The blog has been a bit neglected lately. I've been posting occasionally for the Blue 2.0 stuff at work, but I'm getting behind on that too. Things here have been pretty busy lately: work is crazy, I'm trying to tie up loose ends from a responsibility that I just handed over, and I hired two new people at the same time so I'm occupied with lots of training.
Anyway, just wanted to take a moment to talk about our Easter. For the first time I attended an Easter vigil service. Usually I attend Easter Mass on Easter morning. That mass is a typical mass, just more celebratory because it's Easter. The gospel reading on Sunday morning is usually one of the stories of Peter and the beloved disciple running to find the empty tomb. But the Easter vigil is very different.
Easter vigil mass must start after sunset and it must be over before sunrise on Easter Sunday. I heard someone standing near me right before the vigil started tell someone else that in her parish in Missouri they start the vigil at 4:00am on Sunday morning! Ours started at 8:40pm Saturday night. This Mass begins outside where they light a liturgical fire and the Bishop blesses the Easter candle. It was very cold, but a very neat way to begin. Once the Easter candle was blessed and we started processing behind it into the church we started lighting the candles we all had from the Easter candle. All the lights in the church had been turned off, so our only light was from the candles, it was very cool.
Once everyone was inside and back in their seats the service started. The lights were finally put on again and the readings started. Unlike a typical mass which consists of an Old Testament reading, a Psalm, a New Testament Reading, and a Gospel reading, during the vigil mass we hear seven Old Testament readings! They started in Genesis and moved through Exodus, Isaiah, and Baruch (and something else too, probably). In between each Old Testament reading there was either a sung Psalm or a moment of quiet reflection. After either the Psalm or the reflection there was a prayer and then they went to the next reading. The neat thing was that we read through a huge chunk of salvation history by reading so much of the Old Testament. You really can't fully understand the New Testament and the Gospels without reading the Old Testament.
Once the Old Testament readings were done the Bishop stood and we sang the Gloria. This was a little different. At most masses the Gloria is done at the beginning of Mass (for those who remember this from music history class: it followed the Kyrie in the Ordinary). The weird placement of it in this Mass was because we don't do the Gloria during Lent. Because the Gloria is the praising of the risen Lord, it is skipped during that period of 40 days of solemnity of Lent and brought back joyfully when we celebrate the risen Lord. So, it makes sense at the Vigil Mass to read through the Old Testament and Psalms, and then sing the Gloria before we read from the New Testament. Following the singing of the Gloria we had a reading from the Letter of St. Paul to the Romans and finally the Gospel reading, from Luke I believe, though I can't remember exactly at the moment.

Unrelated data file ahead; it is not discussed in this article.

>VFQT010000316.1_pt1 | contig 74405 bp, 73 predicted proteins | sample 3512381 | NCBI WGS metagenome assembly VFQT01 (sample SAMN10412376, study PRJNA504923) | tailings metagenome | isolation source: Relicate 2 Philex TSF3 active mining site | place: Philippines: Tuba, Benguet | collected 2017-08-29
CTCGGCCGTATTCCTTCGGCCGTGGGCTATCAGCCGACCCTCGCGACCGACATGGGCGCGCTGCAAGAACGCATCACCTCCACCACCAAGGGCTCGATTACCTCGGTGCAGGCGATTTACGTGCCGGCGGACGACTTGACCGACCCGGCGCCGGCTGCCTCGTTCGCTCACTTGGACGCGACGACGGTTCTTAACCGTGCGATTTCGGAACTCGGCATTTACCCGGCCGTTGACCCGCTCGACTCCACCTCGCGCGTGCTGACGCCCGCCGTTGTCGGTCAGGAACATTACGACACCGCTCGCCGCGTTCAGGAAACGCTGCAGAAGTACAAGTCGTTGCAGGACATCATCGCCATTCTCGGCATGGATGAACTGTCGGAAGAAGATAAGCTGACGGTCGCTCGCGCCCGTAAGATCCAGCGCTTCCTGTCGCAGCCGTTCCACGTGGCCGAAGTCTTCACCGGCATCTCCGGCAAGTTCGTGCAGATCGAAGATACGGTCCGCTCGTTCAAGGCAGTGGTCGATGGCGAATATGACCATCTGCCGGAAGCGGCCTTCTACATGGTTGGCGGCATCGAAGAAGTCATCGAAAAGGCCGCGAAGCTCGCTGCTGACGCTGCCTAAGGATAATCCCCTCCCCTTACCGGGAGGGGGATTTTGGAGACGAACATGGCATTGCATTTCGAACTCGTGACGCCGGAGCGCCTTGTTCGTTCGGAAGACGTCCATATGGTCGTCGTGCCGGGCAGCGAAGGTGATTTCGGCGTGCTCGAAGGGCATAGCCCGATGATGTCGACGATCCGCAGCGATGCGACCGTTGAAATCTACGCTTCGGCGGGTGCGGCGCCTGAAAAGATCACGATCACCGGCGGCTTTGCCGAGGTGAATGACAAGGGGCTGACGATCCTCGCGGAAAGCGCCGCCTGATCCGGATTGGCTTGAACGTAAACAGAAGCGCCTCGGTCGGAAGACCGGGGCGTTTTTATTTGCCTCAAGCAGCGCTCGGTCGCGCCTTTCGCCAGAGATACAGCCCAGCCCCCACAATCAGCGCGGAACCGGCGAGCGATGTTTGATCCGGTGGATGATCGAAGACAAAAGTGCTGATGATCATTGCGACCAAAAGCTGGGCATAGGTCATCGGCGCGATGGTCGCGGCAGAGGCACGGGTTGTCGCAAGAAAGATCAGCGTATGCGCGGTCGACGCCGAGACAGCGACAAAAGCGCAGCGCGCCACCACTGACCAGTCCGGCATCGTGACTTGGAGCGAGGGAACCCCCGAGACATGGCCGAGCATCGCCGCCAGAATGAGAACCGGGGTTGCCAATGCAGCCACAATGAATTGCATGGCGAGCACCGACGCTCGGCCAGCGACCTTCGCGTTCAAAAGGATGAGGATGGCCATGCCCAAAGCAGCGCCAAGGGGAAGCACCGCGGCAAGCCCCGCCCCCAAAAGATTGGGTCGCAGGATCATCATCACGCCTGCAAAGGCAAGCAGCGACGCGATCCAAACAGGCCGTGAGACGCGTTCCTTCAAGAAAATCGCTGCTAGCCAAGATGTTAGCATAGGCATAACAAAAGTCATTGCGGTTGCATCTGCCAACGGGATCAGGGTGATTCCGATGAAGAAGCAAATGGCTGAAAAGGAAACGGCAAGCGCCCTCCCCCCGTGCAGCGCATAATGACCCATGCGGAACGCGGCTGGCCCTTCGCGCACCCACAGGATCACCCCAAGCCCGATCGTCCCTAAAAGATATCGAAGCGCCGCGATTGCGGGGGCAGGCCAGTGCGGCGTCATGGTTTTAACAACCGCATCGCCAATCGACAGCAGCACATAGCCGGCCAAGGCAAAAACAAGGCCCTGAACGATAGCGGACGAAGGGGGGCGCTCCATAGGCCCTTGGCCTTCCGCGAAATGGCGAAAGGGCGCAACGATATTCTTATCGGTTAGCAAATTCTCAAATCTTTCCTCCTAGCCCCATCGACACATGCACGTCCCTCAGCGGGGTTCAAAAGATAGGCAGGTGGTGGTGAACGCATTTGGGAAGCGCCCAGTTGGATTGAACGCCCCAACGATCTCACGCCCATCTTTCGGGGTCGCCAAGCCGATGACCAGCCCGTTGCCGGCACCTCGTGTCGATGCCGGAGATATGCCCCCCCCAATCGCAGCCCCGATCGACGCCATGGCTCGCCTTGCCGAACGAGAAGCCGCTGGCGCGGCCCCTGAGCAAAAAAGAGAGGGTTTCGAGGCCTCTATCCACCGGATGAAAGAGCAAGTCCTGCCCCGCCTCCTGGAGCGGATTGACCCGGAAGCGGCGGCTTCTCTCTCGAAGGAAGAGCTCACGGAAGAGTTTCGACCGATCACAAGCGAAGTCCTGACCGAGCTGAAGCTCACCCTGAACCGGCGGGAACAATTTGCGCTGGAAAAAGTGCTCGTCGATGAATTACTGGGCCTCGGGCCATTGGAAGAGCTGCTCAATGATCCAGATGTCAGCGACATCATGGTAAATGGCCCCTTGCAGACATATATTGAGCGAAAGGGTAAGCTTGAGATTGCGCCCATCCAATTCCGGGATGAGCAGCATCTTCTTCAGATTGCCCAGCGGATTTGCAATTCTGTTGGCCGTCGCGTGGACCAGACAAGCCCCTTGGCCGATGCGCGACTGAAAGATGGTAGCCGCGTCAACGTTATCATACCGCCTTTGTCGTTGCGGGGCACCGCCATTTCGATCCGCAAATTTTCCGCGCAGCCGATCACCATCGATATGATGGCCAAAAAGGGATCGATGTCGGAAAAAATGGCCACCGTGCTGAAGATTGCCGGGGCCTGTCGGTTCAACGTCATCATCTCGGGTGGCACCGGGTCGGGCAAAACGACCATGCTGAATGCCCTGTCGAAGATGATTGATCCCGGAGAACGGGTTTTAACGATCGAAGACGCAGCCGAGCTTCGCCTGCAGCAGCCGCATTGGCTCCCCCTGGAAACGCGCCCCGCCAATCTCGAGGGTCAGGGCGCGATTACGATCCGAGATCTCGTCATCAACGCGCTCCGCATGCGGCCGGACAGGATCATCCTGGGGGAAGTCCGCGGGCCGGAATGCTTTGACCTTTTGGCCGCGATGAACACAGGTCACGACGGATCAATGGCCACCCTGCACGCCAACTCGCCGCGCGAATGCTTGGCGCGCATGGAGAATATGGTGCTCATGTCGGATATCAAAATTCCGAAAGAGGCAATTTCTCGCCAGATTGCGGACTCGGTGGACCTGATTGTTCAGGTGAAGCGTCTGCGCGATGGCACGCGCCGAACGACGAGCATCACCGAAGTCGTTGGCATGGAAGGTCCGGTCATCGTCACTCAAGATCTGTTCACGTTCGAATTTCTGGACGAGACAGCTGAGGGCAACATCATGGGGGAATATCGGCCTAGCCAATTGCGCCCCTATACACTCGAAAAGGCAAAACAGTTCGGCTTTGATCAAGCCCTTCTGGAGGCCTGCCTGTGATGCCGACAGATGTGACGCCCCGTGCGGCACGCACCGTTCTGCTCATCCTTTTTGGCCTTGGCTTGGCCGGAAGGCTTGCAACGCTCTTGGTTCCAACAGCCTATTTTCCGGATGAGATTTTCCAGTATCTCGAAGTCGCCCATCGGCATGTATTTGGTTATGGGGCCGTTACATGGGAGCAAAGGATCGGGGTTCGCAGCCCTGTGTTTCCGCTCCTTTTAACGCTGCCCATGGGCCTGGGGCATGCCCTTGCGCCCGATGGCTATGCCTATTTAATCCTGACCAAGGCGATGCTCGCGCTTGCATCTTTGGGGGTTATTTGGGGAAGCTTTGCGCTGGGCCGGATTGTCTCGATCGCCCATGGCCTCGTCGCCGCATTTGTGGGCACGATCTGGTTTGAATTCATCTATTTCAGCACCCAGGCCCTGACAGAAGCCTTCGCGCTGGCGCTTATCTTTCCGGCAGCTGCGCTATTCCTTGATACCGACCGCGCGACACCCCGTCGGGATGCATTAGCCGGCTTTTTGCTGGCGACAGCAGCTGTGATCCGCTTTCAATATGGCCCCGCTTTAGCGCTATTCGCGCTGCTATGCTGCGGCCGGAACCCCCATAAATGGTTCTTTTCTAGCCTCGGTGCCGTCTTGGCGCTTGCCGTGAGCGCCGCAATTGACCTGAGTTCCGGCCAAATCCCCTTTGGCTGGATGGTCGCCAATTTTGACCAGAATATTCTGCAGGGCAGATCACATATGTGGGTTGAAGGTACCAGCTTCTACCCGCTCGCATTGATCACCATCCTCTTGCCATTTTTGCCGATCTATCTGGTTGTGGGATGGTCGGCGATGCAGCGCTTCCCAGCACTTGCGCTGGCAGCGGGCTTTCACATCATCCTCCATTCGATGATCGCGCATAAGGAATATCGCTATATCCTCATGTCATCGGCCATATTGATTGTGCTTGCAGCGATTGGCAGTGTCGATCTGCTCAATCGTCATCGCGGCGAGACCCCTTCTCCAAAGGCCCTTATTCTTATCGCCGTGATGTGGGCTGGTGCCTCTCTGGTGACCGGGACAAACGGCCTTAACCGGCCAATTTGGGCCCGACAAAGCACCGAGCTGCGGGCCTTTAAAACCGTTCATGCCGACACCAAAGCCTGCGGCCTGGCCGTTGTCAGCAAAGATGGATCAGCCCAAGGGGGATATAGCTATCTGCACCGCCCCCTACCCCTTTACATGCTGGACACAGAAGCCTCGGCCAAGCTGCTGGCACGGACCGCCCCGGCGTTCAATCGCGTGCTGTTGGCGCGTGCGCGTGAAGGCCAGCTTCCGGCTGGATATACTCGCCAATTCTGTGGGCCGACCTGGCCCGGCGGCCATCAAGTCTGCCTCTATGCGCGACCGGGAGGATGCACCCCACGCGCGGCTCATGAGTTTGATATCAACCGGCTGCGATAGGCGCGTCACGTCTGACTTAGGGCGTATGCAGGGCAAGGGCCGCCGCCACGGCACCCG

The Gospel reading was interesting to me. After years of only attending Easter Mass on Sunday I hadn't realized that there was a different Gospel reading at the Vigil. We read in the Gospel of the two women going to the tomb, finding it open and the angel tells them to go tell the disciples and tell them that the Risen Christ will see them in Galilee. Then as they are going back to the disciples, they run into Jesus on the road and he speaks to them. I guess I had never read this part of the Gospel before! I didn't think that anyone saw Jesus after he had risen until later. The reading just really struck me a lot more than it usually does.
The Bishop's homily was great too! I don't remember all the details but I do remember this one thing clearly. He spoke about how Easter is the beginning of the 50days of the Easter season leading to Pentecost. Pentecost is considered the birthday of the church. Thus, said the Bishop, if Pentecost is the birthday of the church, then Easter can be considered the conception and the 50 days leading to Pentecost is the gestation! Such a powerful imagine!!
Once the Liturgy of the Word was over we moved into the baptism of new members into the church. It was so cool to be there to see 7 new people enter into the church. The Bishop baptised all of them and then he administered the Sacrament of Confirmation as well. The entire congregation renewed our baptismal vows also. Again we passed around the flame from the Easter candle and renewed our vows holding the light of Christ. This Vigil mass is so beautiful and wonderful in so many ways. The entire life of the church is on display in so many ways!
After that ceremony we moved into the Liturgy of the Eucharist. The seven people who were just received into the church were now able to also receive the Eucharist for the first time! I can't even imagine how powerful and amazing it was for these people to be baptised into the Church, receive the Holy Spirit in the Sacrament of Confirmation, and receive Christ himself in their first Eucharist all in one day!! How incredible!
The Vigil Mass ended about 10 after midnight. Chris and I went home but weren't ready for bed right away. So we had some ice cream together and finally got to bed around 1 or 1:30am. Sunday we slept in and then went to Bardstown for Easter dinner. That was our whole Easter Sunday.
I hope everyone had a blessed Easter!